The long-term research goals are to build and sustain a secondary suicide prevention strategy by providing information on key diffusion variables for encouraging the adoption of an effective diagnostic screening tool into the West Virginia clinical health care environment.

                                                                                 
          Elyce A. Biddle, PhD                                                                                    Stephen M. Davis, MSW, MPA   


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Recent Publications


  • Bamonti PM, Price EC, Fiske A. Depressive Symptoms and Suicide Risk in Older Adults: Value Placed on Autonomy as a Moderator for Men but Not Women. Suicide & Life-Threatening Behavior. 2014 Apr;44(2):188–99.
  • Barker E, O’Gorman J, De Leo D. Suicide around public holidays. Australas Psychiatry. 2014 Apr;22(2):122–6.
  • Baus N, Fischer-Kern M, Naderer A, Klein J, Doering S, Pastner B, et al. Personality organization in borderline patients with a history of suicide attempts. Psychiatry Research. 2014 Apr 5;218(1–2):129–33.
  • Carter MW, Reymann MR. ED use by older adults attempting suicide. The American Journal of Emergency Medicine. 2014 Jun;32(6):535–40.
  • Conner KR, Bossarte RM, Lu N, Kaukeinen K, Chan G, Wyman P, et al. Parent and child psychopathology and suicide attempts among children of parents with alcohol use disorder. Arch Suicide Res. 2014 May;18(2):117–30.
  • Della-Giustina D. Murder by Electrocution. Professional Safety. 2014 Jan;59(1):26–26.
  • Ersal T, McCrory JL, Sienko KH. Theoretical and experimental indicators of falls during pregnancy as assessed by postural perturbations. Gait & Posture. 2014 Jan;39(1):218–23.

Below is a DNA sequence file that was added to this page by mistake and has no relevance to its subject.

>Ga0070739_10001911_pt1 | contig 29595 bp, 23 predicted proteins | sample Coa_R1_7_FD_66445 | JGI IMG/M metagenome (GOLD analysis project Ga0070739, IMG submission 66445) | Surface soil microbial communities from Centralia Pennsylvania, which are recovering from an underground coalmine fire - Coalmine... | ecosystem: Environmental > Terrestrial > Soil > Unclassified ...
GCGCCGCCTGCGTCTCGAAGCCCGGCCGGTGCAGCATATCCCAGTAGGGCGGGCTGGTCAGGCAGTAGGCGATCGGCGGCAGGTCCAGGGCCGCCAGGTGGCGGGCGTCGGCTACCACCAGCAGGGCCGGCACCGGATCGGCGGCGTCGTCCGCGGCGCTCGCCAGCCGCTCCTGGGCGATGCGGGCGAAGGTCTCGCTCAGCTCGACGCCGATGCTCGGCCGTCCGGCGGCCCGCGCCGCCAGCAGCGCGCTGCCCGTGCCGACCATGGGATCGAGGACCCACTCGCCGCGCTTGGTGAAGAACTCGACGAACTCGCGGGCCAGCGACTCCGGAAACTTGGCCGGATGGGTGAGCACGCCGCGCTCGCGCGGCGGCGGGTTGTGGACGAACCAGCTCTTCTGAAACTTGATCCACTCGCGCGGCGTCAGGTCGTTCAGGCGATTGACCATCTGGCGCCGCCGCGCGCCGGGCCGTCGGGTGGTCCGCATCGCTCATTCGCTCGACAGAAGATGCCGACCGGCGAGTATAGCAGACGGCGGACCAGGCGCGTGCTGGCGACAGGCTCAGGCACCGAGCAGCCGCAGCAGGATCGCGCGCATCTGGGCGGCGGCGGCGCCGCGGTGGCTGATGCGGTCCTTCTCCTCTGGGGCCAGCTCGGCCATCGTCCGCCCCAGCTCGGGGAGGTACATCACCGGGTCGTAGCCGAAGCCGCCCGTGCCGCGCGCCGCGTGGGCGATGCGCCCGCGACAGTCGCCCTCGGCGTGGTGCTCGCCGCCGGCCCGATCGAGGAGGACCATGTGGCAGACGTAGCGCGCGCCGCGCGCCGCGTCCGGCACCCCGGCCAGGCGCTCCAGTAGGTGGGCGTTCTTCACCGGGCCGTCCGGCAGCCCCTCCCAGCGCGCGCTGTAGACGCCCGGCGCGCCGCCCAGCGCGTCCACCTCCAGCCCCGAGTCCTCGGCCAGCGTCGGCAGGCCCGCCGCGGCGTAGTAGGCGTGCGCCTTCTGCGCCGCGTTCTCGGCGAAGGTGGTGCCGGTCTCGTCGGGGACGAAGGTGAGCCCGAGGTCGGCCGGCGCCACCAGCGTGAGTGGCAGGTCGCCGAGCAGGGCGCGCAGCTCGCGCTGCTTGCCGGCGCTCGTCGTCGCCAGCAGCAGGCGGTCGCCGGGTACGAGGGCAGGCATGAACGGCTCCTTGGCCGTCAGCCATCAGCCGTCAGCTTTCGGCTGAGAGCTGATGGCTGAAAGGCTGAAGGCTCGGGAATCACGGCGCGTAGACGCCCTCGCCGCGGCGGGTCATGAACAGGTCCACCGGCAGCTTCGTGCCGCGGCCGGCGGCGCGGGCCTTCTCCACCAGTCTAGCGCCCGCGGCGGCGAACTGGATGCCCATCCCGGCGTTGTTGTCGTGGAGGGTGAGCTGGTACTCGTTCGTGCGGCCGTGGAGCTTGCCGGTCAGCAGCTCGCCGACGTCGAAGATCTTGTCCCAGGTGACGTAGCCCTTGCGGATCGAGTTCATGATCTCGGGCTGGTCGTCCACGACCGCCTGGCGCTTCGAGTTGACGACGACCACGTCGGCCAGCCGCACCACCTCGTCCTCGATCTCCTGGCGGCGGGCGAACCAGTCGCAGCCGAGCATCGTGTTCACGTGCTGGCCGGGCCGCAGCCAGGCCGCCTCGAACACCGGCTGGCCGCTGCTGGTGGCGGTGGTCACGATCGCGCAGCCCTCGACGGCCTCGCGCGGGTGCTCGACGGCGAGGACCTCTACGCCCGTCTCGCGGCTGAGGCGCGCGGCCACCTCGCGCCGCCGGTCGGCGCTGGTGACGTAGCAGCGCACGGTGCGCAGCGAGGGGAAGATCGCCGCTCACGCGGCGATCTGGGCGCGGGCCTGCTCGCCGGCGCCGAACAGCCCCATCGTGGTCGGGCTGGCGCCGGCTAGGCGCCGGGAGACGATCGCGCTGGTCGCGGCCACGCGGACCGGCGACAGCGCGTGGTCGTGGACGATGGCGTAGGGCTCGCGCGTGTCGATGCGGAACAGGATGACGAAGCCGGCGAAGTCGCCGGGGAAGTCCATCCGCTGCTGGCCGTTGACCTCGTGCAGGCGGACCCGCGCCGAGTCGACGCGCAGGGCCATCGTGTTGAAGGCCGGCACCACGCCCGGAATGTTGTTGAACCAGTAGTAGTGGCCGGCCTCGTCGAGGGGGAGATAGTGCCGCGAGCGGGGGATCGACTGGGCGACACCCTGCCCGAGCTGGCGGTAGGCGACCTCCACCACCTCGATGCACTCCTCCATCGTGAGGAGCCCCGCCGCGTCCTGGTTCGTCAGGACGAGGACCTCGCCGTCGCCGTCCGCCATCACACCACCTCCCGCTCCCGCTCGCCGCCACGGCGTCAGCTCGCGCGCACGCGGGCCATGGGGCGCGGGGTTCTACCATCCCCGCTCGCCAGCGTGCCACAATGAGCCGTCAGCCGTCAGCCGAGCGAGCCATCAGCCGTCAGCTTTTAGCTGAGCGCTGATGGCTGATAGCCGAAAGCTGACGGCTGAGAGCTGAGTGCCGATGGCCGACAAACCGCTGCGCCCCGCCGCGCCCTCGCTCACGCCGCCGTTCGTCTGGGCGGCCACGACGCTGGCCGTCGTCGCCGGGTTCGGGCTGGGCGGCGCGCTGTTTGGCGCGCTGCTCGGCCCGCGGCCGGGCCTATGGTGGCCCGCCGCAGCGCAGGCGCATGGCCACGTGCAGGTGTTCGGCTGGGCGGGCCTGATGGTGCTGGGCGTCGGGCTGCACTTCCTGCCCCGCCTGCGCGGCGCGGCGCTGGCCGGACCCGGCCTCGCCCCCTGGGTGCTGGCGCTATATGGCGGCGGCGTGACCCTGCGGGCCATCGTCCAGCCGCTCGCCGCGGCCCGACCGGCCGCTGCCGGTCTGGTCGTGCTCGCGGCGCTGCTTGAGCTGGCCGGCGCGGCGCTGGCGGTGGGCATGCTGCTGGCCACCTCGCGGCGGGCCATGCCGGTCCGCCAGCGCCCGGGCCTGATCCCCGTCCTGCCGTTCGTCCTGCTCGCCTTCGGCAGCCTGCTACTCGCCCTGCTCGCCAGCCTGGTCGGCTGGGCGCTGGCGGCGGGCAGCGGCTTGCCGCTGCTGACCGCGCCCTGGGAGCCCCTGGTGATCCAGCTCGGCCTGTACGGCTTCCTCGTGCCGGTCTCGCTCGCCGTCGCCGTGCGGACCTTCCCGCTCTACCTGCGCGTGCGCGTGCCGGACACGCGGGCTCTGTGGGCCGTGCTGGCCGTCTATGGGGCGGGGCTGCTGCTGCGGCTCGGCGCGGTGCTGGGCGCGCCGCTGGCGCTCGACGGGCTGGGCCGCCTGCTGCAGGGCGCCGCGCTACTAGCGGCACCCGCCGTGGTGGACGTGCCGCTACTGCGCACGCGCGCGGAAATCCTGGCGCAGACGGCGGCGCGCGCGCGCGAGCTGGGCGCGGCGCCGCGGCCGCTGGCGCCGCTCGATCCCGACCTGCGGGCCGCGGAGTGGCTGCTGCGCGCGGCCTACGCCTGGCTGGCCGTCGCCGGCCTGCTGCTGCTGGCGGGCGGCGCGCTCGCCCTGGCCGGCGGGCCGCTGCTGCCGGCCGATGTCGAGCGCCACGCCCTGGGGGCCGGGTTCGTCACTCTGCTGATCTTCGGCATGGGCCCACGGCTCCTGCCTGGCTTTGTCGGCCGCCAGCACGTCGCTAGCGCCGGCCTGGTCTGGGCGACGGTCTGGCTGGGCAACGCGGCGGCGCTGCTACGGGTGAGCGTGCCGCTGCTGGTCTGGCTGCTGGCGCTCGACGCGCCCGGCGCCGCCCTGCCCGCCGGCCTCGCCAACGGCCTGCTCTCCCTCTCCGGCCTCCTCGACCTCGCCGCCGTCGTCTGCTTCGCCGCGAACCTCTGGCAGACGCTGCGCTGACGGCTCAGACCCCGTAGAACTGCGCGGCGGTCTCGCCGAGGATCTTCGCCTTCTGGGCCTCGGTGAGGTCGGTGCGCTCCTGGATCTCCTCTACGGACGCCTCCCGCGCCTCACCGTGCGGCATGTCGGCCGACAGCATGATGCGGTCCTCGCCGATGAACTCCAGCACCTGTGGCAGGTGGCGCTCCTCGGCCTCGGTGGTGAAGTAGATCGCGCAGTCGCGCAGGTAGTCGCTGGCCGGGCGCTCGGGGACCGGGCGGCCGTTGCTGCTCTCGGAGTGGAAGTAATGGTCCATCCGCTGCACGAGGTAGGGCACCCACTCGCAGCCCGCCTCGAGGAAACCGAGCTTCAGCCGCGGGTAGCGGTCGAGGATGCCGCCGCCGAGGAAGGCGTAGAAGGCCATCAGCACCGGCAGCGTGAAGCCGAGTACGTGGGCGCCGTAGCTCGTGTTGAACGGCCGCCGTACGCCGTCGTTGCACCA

• Hu B, Shan X, Zhou J, Ning X. The effects of stance width and foot posture on lumbar muscle flexion-relaxation phenomenon. Clinical Biomechanics. 2014 Mar;29(3):311–6.
  • Konda S, Tiesman HM, Hendricks S, Gurka KK. Non-robbery-related occupational homicides in the retail industry, 2003–2008. Am J Ind Med. 2014 Feb 1;57(2):245–53.
  • MacMillan HL, Wathen CN. Children’s exposure to intimate partner violence. Child Adolesc Psychiatr Clin N Am. 2014 Apr;23(2):295–308, viii–ix.
  • Myers DJ, Nyce JM, Dekker SWA. Setting culture apart: Distinguishing culture from behavior and social structure in safety and injury research. Accident Analysis & Prevention. 2014 Jul;68:25–9.
  • Nimbarte AD, Zreiqat M, Ning X. Impact of shoulder position and fatigue on the flexion–relaxation response in cervical spine. Clinical Biomechanics. 2014 Mar;29(3):277–82.
  • Rockett IH, Kapusta ND, Coben JH. Beyond suicide: Action needed to improve self-injury mortality accounting. JAMA Psychiatry. 2014 Mar 1;71(3):231–2.
  • Rudisill TM, Zhao S, Abate MA, Coben JH, Zhu M. Trends in drug use among drivers killed in U.S. traffic crashes, 1999-2010. Accid Anal Prev. 2014 Sep;70:178–87.
  • Stack S. Differentiating Suicide Ideators from Attempters: Violence-A Research Note. Suicide & Life-Threatening Behavior. 2014 Feb;44(1):46–57.  
  • Walker RL, Salami TK, Carter SE, Flowers K. Perceived Racism and Suicide Ideation: Mediating Role of Depression but Moderating Role of Religiosity among African American Adults. Suicide Life Threat Behav. 2014 Apr 1.
  • Zhu M, Cummings P, Zhao S, Coben JH, Smith GS. The association of graduated driver licensing with miles driven and fatal crash rates per miles driven among adolescents. Inj Prev. 2014 Feb 13.